Green-fingered pupils from a Manawatu primary school have transformed the school's frontage through plantings.
Bainesse School pupils have developed a native plant area on a steep bank outside the front of their school.
The bank was overtaken with weeds, but students have since cleared the area and sowed more than 300 seedlings for kowhai, cabbage and flax trees to grow.
Next term the school is planning a working bee to edge the path that goes through the plants, as well as putting lime on the path and developing a picnic area.
Rural science teacher Liz Carroll said the area and the project had became a source of learning for students.
"We tasked the students with researching what type of native plants would bring in birds and insects," she said.
Because pupils picked and planted the native shrubs themselves, with the help of parents and Horizons Regional Council staff, the students developed a sense of ownership with the project, Carroll said.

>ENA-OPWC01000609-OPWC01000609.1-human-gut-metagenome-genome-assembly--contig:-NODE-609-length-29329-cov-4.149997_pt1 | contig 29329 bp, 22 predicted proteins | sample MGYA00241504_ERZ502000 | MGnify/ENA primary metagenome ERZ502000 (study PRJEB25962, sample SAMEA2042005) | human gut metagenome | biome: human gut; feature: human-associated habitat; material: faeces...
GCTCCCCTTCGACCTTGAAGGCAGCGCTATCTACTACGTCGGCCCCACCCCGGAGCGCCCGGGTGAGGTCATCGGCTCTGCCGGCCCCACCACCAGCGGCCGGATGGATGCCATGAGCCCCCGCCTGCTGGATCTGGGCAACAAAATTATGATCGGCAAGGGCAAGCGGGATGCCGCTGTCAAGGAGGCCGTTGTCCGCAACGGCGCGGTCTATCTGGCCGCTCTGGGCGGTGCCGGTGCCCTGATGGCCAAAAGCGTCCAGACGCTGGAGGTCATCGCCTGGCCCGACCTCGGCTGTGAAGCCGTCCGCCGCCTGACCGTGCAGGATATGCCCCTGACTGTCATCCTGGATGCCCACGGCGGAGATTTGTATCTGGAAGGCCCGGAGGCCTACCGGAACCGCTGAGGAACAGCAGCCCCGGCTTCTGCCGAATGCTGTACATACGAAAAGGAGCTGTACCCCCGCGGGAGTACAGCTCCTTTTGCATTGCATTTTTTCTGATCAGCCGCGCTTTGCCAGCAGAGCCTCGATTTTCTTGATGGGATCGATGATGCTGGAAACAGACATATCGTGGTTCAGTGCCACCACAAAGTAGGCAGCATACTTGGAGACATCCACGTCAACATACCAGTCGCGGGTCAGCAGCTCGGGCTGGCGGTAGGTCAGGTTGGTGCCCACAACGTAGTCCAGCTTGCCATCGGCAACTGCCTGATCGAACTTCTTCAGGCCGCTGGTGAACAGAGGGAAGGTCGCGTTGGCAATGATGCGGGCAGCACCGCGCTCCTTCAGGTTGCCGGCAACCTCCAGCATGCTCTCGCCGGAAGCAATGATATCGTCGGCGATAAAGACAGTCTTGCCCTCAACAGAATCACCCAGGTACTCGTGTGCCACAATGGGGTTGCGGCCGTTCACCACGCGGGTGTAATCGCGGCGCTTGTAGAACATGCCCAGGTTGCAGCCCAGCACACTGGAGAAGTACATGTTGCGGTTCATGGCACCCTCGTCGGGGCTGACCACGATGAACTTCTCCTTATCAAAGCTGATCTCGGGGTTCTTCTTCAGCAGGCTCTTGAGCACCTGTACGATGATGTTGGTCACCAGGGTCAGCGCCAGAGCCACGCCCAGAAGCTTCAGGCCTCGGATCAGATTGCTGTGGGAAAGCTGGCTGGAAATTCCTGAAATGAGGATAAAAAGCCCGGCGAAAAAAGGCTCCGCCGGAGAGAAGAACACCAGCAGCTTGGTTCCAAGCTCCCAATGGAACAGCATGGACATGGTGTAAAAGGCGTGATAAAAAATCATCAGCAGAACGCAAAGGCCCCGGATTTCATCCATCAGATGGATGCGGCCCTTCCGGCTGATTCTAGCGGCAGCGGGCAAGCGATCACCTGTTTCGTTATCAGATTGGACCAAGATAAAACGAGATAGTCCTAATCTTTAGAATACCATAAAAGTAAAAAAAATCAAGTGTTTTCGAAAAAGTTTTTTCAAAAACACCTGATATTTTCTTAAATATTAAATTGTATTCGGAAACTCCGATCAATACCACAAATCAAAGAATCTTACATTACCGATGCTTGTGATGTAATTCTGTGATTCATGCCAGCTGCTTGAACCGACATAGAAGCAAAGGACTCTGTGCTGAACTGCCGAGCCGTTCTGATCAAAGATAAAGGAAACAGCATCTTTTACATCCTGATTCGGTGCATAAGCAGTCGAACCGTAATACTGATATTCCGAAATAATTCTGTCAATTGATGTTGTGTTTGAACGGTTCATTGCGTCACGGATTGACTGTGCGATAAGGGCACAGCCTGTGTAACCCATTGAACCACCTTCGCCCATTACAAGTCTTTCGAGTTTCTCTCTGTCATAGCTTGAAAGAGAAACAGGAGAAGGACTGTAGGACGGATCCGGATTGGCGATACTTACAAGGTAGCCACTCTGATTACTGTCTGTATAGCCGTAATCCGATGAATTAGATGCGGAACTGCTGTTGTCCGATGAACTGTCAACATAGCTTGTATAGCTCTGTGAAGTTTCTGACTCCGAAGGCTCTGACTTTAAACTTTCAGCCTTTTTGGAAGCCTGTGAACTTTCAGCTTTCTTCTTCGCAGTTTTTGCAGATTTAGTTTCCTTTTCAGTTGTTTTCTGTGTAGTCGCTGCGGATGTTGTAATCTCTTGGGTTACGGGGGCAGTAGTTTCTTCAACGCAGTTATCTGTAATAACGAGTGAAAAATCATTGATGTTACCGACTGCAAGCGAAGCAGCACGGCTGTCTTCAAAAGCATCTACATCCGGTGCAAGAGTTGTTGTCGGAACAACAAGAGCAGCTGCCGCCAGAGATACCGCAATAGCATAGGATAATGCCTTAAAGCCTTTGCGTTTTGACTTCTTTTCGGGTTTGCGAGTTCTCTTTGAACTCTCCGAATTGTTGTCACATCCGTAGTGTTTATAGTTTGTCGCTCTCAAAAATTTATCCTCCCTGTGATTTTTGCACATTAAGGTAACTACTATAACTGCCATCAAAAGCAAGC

"A couple of our senior students have taken it upon themselves to look after the plants."
Horizons Regional Council biodiversity co-ordinator Aaron Madden said the pupils had learned a lot.
"The bank consists of a lot of sand and I told the students in order to make sure water gets to the plants, to create a dish up hill of the plant so water sits in there," he said.
"I've been impressed to come back and see nearly everything has survived and they've been creating these dishes."
Bainesse School received a community grant worth more than $1100 from Horizons.
- Manawatu Standard
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